|Oddworld creator to EA: "F--k you very much"|
|Posted: 01.10.2012 17:10 by||Comments: 11|
Oddworld Inhabitants founder Lorne Lanning told Electronic Arts in no uncertain terms he was not interested in selling his studio to Electronic Arts. In fact, he let them know in four words: "F--k you very much".
According to Lanning in an interview with Games Industry BIZ, this harsh attitude was not unwarranted, when EA pulled development from the PlayStation 2 version of Oddworld: Stranger's Wrath while his company was working on the Xbox version. EA thus pulled its marketing on a game that required 1.6M unit sales, and the game only sold 600K.
Lanning stated this was a tactic by EA to then attempt to swoop in and buy his studio (this isn't the first time he .) Lanning refused with his F-bomb.
"That's not a sustainable model, that's a hostile acquisition," Lanning huffed, "That's why we had to strive to get independent. Rather than get into bed with someone we knew was a horrible bed partner we said 'let's stay virgins for longer'.
He stated publishers were too busy driving sports cars while nickel-and-diming developers, scoffing, "You won't be seeing our profit being spent on Ferraris and shit like that. Our profits are going back into games" while those working on games were eating out of bean tins.
His statement harkens back to Activision CEO Bobby Kotick's 2009 boast that his goal was "to take all the fun out of making video games" and to cultivate a culture of “skepticism, pessimism, and fear.”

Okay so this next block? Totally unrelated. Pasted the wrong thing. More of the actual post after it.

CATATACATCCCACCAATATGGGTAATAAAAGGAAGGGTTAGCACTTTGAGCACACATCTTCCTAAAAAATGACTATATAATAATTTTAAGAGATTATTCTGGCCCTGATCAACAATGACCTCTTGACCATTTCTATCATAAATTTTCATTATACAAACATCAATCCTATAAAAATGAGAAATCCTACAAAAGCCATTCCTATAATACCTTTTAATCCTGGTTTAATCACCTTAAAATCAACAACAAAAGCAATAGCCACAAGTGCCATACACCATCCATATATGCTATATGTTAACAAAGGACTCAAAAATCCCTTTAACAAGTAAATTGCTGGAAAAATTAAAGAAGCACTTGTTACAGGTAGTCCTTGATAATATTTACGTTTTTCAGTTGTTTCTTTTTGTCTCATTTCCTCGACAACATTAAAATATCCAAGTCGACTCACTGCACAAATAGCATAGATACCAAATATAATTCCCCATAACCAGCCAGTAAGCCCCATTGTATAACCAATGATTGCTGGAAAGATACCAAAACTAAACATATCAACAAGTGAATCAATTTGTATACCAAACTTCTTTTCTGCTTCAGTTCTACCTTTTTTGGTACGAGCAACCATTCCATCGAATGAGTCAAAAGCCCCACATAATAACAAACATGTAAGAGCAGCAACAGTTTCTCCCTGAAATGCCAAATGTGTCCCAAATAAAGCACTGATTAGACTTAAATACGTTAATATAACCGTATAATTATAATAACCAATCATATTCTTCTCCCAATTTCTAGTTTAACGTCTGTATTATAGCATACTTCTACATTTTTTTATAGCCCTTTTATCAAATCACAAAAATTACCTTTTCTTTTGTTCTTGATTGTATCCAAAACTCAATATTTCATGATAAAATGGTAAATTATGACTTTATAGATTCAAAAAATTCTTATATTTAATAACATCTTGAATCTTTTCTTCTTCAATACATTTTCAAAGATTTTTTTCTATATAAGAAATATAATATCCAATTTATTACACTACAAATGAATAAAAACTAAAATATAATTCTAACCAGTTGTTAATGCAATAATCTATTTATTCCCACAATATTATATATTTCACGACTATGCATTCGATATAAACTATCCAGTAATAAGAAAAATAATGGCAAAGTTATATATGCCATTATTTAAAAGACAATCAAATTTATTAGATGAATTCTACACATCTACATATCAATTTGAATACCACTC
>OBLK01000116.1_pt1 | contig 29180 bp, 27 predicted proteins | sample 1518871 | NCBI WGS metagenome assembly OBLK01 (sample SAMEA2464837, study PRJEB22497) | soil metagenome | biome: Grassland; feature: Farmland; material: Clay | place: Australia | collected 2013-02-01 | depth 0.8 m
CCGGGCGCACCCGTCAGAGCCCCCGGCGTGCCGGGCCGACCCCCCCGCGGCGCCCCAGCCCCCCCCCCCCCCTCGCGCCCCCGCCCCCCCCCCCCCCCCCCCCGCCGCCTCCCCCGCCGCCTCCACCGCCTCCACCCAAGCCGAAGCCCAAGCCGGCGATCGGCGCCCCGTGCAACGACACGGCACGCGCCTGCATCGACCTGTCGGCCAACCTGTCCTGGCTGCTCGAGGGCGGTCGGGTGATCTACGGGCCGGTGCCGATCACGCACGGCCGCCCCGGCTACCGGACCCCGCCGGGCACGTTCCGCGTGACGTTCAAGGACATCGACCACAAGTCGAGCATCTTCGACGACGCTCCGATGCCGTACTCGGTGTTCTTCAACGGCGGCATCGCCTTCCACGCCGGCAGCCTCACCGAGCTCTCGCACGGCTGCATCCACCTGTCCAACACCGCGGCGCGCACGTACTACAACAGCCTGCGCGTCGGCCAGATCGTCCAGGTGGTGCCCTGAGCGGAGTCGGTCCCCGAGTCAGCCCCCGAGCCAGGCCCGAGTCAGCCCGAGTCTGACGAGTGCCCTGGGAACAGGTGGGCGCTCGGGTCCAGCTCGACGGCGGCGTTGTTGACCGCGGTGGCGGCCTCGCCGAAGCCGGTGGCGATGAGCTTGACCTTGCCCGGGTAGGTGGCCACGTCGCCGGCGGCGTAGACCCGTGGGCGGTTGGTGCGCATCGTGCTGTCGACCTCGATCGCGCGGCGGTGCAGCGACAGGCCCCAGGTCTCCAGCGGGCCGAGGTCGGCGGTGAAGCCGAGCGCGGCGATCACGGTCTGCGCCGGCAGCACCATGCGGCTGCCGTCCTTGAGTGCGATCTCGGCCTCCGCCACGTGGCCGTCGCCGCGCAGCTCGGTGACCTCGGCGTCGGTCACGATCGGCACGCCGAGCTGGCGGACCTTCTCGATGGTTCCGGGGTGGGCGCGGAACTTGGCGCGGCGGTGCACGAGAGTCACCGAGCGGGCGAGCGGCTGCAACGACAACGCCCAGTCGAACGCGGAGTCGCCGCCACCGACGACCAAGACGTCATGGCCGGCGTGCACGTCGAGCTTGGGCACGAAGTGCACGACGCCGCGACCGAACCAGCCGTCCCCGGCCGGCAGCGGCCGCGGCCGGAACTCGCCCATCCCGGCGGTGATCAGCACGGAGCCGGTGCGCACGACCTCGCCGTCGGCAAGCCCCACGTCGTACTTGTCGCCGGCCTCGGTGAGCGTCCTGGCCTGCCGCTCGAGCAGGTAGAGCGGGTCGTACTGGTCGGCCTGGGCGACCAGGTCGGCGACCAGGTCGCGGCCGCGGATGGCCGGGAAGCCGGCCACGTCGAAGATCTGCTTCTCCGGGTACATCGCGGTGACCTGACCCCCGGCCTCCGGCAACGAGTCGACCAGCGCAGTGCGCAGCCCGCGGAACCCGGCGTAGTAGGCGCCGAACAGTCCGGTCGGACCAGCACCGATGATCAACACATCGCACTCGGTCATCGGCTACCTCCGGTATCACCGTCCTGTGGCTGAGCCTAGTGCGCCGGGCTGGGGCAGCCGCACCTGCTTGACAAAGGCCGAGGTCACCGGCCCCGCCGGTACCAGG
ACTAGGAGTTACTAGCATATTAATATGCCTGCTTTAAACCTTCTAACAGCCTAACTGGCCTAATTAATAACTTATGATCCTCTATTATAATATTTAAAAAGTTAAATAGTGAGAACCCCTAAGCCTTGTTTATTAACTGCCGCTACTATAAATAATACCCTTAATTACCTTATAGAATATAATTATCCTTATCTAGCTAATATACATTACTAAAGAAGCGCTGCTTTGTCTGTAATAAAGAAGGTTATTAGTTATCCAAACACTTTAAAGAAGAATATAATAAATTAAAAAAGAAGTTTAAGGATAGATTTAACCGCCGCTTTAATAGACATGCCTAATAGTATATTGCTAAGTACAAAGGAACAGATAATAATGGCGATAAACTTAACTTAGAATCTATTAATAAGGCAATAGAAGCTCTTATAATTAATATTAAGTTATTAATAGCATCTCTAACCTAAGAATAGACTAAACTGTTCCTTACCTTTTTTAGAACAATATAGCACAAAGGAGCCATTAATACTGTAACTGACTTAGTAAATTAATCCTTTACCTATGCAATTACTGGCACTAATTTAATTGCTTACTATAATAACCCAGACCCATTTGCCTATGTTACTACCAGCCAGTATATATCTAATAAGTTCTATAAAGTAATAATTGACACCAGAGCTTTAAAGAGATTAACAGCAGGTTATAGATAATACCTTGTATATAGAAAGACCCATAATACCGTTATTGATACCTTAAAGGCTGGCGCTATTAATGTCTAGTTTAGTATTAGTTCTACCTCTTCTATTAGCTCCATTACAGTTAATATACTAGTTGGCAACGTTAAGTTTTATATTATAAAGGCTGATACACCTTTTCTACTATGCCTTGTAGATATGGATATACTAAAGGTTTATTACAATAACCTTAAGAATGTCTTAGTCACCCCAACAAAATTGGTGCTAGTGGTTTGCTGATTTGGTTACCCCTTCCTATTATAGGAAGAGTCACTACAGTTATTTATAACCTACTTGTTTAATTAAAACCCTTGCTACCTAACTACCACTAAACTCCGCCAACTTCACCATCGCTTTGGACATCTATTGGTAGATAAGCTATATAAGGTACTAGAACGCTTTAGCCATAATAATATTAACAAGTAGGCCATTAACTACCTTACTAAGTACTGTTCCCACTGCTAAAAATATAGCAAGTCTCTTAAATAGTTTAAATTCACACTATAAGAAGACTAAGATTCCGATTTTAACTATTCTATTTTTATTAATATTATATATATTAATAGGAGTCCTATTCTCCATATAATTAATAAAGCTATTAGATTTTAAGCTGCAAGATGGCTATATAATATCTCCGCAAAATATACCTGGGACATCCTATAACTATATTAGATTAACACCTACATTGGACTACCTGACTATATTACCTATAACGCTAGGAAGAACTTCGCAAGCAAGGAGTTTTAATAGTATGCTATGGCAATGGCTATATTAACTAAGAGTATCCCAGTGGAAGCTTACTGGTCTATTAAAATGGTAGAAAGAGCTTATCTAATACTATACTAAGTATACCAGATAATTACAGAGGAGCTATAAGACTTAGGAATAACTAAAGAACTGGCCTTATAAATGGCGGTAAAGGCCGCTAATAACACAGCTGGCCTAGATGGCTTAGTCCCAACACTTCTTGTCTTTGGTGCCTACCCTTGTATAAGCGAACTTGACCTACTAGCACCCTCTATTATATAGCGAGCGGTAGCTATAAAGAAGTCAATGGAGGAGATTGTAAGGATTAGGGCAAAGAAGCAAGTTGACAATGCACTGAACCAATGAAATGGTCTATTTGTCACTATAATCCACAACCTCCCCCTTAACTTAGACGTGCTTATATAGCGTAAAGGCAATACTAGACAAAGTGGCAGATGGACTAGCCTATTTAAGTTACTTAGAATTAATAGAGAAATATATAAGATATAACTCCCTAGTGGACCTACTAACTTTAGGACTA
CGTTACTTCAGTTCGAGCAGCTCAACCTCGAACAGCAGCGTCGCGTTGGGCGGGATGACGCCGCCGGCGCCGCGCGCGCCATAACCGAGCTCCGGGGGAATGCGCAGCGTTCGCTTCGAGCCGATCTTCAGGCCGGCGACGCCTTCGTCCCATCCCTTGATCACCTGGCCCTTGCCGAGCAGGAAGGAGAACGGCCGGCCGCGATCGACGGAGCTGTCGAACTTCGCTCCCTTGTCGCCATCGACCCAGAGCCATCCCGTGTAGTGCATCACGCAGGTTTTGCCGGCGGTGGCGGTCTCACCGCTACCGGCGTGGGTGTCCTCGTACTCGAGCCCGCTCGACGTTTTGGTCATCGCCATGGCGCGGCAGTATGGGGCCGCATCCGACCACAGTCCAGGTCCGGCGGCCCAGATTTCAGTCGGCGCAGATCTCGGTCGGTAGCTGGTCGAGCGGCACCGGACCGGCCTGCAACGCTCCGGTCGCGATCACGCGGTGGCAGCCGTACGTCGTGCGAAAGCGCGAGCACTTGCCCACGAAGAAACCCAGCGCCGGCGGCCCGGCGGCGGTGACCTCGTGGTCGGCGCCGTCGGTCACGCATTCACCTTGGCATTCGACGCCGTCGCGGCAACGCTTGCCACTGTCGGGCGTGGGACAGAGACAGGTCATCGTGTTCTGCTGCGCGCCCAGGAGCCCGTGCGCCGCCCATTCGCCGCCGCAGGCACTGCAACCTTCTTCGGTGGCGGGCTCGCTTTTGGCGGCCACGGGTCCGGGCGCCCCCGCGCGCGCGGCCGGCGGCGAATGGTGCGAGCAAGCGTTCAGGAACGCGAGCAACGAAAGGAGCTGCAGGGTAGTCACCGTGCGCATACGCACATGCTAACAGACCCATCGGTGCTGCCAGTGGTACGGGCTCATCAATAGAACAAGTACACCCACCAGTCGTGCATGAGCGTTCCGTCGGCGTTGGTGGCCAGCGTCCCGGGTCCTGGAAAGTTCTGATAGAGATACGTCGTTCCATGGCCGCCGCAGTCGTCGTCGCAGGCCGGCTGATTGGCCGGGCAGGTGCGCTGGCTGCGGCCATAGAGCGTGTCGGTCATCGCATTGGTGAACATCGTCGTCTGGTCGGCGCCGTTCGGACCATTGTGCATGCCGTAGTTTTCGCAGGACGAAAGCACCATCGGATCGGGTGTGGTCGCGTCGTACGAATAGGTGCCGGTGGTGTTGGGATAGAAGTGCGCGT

Lanning went on to praise the virtues of being independent. "On the micro-publisher level it's very simple. We fund our own products," he beamed. "We weren't able to do that in the boxed product days, we're only able to do that in the digital distribution landscape.
"Rather than having to have 1.5 million units in the opening week or suffer death, now if we have 50,000 sales and we're still in business. People are still employed and we're able to keep making content. When we released box product we would get 20 per cent of the revenue. After that 20 per cent paid back the entire development budget, if it was still selling at $60 we would start seeing $7 a unit. Because of the bricks and mortar, the plastic, the manufacturing, the gas involved in taking games to the store, the store itself and all those extra costs - not one of those costs makes a better game for the player."
Digital distribution has made the indie publishing model far more profitable.
"(O)n a digitally distributed landscape, instead of a $60 price point we can offer a $9.99 price point. At $9.99 we get $7 per unit. At this price you're getting a game for one sixth of the price and we're still getting money to make more games," he calculated.
"The player is truly funding our games. We have a few hundred thousand people we can depend on as fans of Oddworld who will buy our games. If we can get that number up to 3-5 million and with the increase of what that brings to the developer, then we can start funding our own $20 - $30 million triple-A games. That's our goal."
"How do we not get in bed with the IMF? Publishers are flying jets, do you think they care about the customers just one f--king percent? Not at all," he added.
Source: Games Industry BIZ